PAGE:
Our 5th night of the contest, we drove 90 minutes through torrential coastal rain to perform at the Fairhaven Pub in Bellingham, Washington. Before the show, 4 of us went for pizza. Derek Sheen, a super funny, genuine guy picked up the tab. Thanks, Derek! You rock!

The rest of the week, we performed at 3 theaters, a comedy club and a casino. The Fairhaven was the only bar gig for the week. It got a little ugly. There were so many tragic moments.

After the show, I went around to each of the comedians to get their favorite (COMEDIAN'S NAME REDACTED) moments. Some of the remarks are harsh. So to protect the other comedians, I am keeping all their responses anonymous. Pretty much all the quotes you find below come from this week's contestants. Also, I've organized the quotes by topic. Enjoy.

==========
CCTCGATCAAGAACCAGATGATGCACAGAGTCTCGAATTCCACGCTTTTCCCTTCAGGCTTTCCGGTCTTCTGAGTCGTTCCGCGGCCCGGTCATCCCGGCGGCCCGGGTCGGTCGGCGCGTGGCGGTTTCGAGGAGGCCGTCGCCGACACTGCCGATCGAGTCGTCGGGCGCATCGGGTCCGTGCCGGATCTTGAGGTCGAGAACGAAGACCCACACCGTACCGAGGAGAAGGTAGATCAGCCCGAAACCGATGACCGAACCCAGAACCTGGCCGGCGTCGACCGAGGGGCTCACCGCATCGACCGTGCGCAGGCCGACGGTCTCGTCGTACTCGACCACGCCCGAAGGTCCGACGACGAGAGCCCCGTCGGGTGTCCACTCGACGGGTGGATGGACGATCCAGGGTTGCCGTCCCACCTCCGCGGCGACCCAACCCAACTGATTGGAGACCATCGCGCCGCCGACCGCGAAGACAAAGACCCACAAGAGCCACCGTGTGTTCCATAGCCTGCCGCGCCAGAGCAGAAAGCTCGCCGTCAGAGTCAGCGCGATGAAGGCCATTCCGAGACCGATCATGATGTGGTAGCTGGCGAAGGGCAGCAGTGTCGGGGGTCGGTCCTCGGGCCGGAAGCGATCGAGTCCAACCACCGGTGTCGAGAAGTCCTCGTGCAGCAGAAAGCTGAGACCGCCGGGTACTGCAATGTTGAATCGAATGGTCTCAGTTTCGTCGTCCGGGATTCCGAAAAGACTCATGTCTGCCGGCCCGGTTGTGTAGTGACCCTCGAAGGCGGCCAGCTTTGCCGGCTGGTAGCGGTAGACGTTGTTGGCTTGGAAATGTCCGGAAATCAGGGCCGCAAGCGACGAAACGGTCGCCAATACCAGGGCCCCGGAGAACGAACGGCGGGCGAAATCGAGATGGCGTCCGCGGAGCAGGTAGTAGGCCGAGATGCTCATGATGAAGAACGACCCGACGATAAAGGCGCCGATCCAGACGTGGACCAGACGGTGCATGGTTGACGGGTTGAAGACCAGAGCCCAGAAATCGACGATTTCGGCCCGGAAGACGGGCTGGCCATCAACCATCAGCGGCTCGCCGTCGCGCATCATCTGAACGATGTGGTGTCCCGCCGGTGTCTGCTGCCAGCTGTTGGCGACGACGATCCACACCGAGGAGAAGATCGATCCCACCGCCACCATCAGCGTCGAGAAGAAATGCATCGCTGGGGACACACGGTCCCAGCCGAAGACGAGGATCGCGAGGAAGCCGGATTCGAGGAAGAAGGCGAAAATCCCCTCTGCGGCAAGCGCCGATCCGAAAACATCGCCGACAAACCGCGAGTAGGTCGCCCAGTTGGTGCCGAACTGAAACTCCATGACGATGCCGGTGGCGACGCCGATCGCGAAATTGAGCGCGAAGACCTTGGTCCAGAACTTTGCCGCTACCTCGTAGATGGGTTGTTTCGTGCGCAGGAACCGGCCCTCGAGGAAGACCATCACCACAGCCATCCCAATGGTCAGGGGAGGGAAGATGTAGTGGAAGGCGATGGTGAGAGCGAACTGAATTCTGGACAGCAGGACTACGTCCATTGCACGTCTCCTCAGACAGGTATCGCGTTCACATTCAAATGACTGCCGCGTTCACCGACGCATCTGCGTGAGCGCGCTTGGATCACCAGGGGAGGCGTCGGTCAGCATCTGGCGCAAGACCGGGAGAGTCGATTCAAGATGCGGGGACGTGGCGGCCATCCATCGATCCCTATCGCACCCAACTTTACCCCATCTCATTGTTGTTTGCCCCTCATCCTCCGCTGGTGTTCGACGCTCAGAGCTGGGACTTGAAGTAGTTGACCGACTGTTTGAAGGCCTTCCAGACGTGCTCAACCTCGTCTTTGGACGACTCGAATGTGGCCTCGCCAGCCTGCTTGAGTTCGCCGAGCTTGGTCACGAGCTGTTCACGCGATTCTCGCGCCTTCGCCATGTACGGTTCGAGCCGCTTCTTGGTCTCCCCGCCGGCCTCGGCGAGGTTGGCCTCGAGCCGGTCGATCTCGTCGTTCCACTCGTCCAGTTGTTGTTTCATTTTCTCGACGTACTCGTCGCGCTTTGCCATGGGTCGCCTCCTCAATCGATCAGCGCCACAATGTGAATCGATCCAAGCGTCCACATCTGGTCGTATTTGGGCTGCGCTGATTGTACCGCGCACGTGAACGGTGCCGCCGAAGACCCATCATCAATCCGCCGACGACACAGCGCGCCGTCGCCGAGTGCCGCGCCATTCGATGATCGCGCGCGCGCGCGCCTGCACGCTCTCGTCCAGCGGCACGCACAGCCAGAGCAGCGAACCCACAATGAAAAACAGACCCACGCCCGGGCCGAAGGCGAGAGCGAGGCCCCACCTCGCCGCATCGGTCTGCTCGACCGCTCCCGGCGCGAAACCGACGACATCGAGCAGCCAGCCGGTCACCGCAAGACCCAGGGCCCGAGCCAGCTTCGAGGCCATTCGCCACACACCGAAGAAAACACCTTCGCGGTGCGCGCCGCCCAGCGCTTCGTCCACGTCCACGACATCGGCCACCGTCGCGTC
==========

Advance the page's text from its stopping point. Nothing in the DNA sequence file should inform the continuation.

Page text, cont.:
Overall impressions
"It's only 5 days into the contest and it has become a rule amongst comics that speaking about how bad (COMEDIAN'S NAME REDACTED) truly is, is already hack material."

"My favorite (COMEDIAN'S NAME REDACTED) moment? That's hard to say. There were so many."

One of the judges came up to us after the show "The great thing about her is she makes you guys look really good!"

"Her act is like AIDS: created in the 80s and it's kind of scary."

"The whole reason she was here is so we feel better even if we lose."

"The great thing about (COMEDIAN'S NAME REDACTED) is she immediately makes the crowd nostalgic for the show. 'Remember when the comedians were on stage? That was nice!'" the anonymous source reminisced.

The encore point
One of the unique facets of the Seattle competition is the encore point. At the end of each contestant's set, the emcee is supposed to run up to the stage, announce the person's name again and then see if the audience sustains their applause for 7 seconds. If they sustain their applause that long, the emcee awards the competitor an extra point, an encore point.

Because this was a fairly evenly matched competition, that extra encore point made a HUGE difference in the scores each night. One comedian dropped from 7th place to 14th place because they didn't get the encore point.